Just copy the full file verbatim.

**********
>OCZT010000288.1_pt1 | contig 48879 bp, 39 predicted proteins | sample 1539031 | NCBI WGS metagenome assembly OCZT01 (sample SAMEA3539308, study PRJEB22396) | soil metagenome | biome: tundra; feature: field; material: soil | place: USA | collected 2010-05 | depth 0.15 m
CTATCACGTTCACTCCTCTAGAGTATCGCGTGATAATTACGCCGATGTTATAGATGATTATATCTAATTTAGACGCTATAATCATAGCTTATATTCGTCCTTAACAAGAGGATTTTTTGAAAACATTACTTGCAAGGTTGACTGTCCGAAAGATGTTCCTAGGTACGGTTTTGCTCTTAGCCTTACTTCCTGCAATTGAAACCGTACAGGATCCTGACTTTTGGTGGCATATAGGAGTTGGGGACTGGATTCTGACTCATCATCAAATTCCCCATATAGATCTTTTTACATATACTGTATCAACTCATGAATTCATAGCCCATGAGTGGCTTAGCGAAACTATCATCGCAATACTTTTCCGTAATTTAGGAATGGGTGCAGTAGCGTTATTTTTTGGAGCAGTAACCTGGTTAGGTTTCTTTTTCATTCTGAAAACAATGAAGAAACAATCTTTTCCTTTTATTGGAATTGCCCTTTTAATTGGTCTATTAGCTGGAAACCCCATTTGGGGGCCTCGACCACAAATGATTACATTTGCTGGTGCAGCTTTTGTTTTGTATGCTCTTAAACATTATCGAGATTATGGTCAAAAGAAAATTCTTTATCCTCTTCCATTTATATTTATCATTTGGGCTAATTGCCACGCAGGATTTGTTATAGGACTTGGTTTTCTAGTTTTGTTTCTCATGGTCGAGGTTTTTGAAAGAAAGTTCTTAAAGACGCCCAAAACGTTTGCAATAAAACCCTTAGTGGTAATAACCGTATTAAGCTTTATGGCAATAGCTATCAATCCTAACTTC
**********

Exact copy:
>OCZT010000288.1_pt1 | contig 48879 bp, 39 predicted proteins | sample 1539031 | NCBI WGS metagenome assembly OCZT01 (sample SAMEA3539308, study PRJEB22396) | soil metagenome | biome: tundra; feature: field; material: soil | place: USA | collected 2010-05 | depth 0.15 m
CTATCACGTTCACTCCTCTAGAGTATCGCGTGATAATTACGCCGATGTTATAGATGATTATATCTAATTTAGACGCTATAATCATAGCTTATATTCGTCCTTAACAAGAGGATTTTTTGAAAACATTACTTGCAAGGTTGACTGTCCGAAAGATGTTCCTAGGTACGGTTTTGCTCTTAGCCTTACTTCCTGCAATTGAAACCGTACAGGATCCTGACTTTTGGTGGCATATAGGAGTTGGGGACTGGATTCTGACTCATCATCAAATTCCCCATATAGATCTTTTTACATATACTGTATCAACTCATGAATTCATAGCCCATGAGTGGCTTAGCGAAACTATCATCGCAATACTTTTCCGTAATTTAGGAATGGGTGCAGTAGCGTTATTTTTTGGAGCAGTAACCTGGTTAGGTTTCTTTTTCATTCTGAAAACAATGAAGAAACAATCTTTTCCTTTTATTGGAATTGCCCTTTTAATTGGTCTATTAGCTGGAAACCCCATTTGGGGGCCTCGACCACAAATGATTACATTTGCTGGTGCAGCTTTTGTTTTGTATGCTCTTAAACATTATCGAGATTATGGTCAAAAGAAAATTCTTTATCCTCTTCCATTTATATTTATCATTTGGGCTAATTGCCACGCAGGATTTGTTATAGGACTTGGTTTTCTAGTTTTGTTTCTCATGGTCGAGGTTTTTGAAAGAAAGTTCTTAAAGACGCCCAAAACGTTTGCAATAAAACCCTTAGTGGTAATAACCGTATTAAGCTTTATGGCAATAGCTATCAATCCTAACTTC